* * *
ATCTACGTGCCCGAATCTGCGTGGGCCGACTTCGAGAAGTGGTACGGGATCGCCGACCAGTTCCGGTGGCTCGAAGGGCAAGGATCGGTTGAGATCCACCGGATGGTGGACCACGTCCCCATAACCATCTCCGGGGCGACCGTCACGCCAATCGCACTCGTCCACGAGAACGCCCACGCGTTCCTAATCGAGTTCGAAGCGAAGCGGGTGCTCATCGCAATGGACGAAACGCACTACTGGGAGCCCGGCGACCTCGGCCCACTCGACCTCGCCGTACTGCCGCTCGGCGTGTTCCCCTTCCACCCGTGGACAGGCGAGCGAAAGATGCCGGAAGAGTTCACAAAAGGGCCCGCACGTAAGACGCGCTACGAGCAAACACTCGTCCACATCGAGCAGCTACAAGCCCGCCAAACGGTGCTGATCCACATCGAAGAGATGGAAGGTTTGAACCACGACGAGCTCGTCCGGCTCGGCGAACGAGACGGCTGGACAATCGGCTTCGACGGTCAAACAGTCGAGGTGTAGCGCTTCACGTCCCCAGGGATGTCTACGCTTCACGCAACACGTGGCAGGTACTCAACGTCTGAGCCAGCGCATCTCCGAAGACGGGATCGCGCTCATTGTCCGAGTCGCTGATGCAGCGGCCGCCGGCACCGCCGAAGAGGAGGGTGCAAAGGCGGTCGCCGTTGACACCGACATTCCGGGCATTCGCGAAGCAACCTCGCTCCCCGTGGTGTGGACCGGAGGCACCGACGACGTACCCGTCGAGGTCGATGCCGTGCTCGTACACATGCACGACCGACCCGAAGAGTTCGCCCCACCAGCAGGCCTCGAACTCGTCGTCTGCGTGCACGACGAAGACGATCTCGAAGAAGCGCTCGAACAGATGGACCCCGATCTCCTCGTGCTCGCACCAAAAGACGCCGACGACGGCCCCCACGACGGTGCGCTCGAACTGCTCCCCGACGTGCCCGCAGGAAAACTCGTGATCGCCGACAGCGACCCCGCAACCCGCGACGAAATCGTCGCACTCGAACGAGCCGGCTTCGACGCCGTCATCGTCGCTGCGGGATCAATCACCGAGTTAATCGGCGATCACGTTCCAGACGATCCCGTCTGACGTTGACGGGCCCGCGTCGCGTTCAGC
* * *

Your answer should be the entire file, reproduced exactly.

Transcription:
ATCTACGTGCCCGAATCTGCGTGGGCCGACTTCGAGAAGTGGTACGGGATCGCCGACCAGTTCCGGTGGCTCGAAGGGCAAGGATCGGTTGAGATCCACCGGATGGTGGACCACGTCCCCATAACCATCTCCGGGGCGACCGTCACGCCAATCGCACTCGTCCACGAGAACGCCCACGCGTTCCTAATCGAGTTCGAAGCGAAGCGGGTGCTCATCGCAATGGACGAAACGCACTACTGGGAGCCCGGCGACCTCGGCCCACTCGACCTCGCCGTACTGCCGCTCGGCGTGTTCCCCTTCCACCCGTGGACAGGCGAGCGAAAGATGCCGGAAGAGTTCACAAAAGGGCCCGCACGTAAGACGCGCTACGAGCAAACACTCGTCCACATCGAGCAGCTACAAGCCCGCCAAACGGTGCTGATCCACATCGAAGAGATGGAAGGTTTGAACCACGACGAGCTCGTCCGGCTCGGCGAACGAGACGGCTGGACAATCGGCTTCGACGGTCAAACAGTCGAGGTGTAGCGCTTCACGTCCCCAGGGATGTCTACGCTTCACGCAACACGTGGCAGGTACTCAACGTCTGAGCCAGCGCATCTCCGAAGACGGGATCGCGCTCATTGTCCGAGTCGCTGATGCAGCGGCCGCCGGCACCGCCGAAGAGGAGGGTGCAAAGGCGGTCGCCGTTGACACCGACATTCCGGGCATTCGCGAAGCAACCTCGCTCCCCGTGGTGTGGACCGGAGGCACCGACGACGTACCCGTCGAGGTCGATGCCGTGCTCGTACACATGCACGACCGACCCGAAGAGTTCGCCCCACCAGCAGGCCTCGAACTCGTCGTCTGCGTGCACGACGAAGACGATCTCGAAGAAGCGCTCGAACAGATGGACCCCGATCTCCTCGTGCTCGCACCAAAAGACGCCGACGACGGCCCCCACGACGGTGCGCTCGAACTGCTCCCCGACGTGCCCGCAGGAAAACTCGTGATCGCCGACAGCGACCCCGCAACCCGCGACGAAATCGTCGCACTCGAACGAGCCGGCTTCGACGCCGTCATCGTCGCTGCGGGATCAATCACCGAGTTAATCGGCGATCACGTTCCAGACGATCCCGTCTGACGTTGACGGGCCCGCGTCGCGTTCAGC